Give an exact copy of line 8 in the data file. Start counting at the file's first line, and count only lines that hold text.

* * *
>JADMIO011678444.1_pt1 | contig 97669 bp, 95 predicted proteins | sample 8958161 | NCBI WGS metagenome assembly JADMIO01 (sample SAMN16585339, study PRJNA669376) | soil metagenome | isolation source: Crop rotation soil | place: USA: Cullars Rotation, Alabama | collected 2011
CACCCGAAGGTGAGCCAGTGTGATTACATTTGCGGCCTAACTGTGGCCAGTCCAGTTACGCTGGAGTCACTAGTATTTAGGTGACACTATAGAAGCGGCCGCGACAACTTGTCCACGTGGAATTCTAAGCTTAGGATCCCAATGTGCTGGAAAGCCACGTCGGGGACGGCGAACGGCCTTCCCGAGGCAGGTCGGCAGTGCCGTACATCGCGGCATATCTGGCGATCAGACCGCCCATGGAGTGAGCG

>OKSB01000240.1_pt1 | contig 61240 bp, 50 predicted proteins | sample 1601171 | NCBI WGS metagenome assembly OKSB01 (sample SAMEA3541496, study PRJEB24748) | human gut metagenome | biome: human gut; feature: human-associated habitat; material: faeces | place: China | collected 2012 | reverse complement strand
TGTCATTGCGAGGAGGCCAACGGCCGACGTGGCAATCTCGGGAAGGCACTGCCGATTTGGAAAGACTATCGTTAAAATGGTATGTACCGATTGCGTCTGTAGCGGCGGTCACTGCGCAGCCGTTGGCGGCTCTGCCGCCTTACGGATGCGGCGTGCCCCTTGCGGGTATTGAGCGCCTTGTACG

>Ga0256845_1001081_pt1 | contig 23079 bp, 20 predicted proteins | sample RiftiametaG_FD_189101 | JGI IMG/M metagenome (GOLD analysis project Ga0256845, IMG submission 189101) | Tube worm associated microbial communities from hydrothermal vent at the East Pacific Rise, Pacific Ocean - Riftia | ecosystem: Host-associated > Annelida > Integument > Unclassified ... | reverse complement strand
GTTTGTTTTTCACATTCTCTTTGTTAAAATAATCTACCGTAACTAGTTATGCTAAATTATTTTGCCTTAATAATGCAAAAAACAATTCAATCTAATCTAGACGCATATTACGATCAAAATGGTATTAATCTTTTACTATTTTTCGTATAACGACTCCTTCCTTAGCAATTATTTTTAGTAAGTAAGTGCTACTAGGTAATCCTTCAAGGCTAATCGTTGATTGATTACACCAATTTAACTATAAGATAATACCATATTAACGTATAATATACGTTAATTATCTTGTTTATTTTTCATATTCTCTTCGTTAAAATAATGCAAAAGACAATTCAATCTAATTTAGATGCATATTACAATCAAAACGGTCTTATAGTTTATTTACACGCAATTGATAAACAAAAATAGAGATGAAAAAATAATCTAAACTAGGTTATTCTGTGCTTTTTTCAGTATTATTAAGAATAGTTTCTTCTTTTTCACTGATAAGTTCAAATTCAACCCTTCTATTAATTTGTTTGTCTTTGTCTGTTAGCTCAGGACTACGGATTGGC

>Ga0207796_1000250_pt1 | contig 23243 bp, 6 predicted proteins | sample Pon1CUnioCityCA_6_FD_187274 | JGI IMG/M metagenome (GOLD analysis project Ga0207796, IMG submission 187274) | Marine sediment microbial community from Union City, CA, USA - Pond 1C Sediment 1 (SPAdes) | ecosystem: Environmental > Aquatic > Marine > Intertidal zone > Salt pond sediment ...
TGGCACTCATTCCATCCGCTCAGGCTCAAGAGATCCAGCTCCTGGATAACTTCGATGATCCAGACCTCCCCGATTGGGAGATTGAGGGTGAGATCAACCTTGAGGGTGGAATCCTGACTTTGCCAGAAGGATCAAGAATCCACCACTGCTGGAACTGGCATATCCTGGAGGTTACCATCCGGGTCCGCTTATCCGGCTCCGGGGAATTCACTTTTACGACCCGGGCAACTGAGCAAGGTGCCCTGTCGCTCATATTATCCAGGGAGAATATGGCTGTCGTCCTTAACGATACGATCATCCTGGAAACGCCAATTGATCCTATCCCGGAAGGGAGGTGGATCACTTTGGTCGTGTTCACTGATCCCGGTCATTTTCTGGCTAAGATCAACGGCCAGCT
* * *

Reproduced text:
TGGCACTCATTCCATCCGCTCAGGCTCAAGAGATCCAGCTCCTGGATAACTTCGATGATCCAGACCTCCCCGATTGGGAGATTGAGGGTGAGATCAACCTTGAGGGTGGAATCCTGACTTTGCCAGAAGGATCAAGAATCCACCACTGCTGGAACTGGCATATCCTGGAGGTTACCATCCGGGTCCGCTTATCCGGCTCCGGGGAATTCACTTTTACGACCCGGGCAACTGAGCAAGGTGCCCTGTCGCTCATATTATCCAGGGAGAATATGGCTGTCGTCCTTAACGATACGATCATCCTGGAAACGCCAATTGATCCTATCCCGGAAGGGAGGTGGATCACTTTGGTCGTGTTCACTGATCCCGGTCATTTTCTGGCTAAGATCAACGGCCAGCT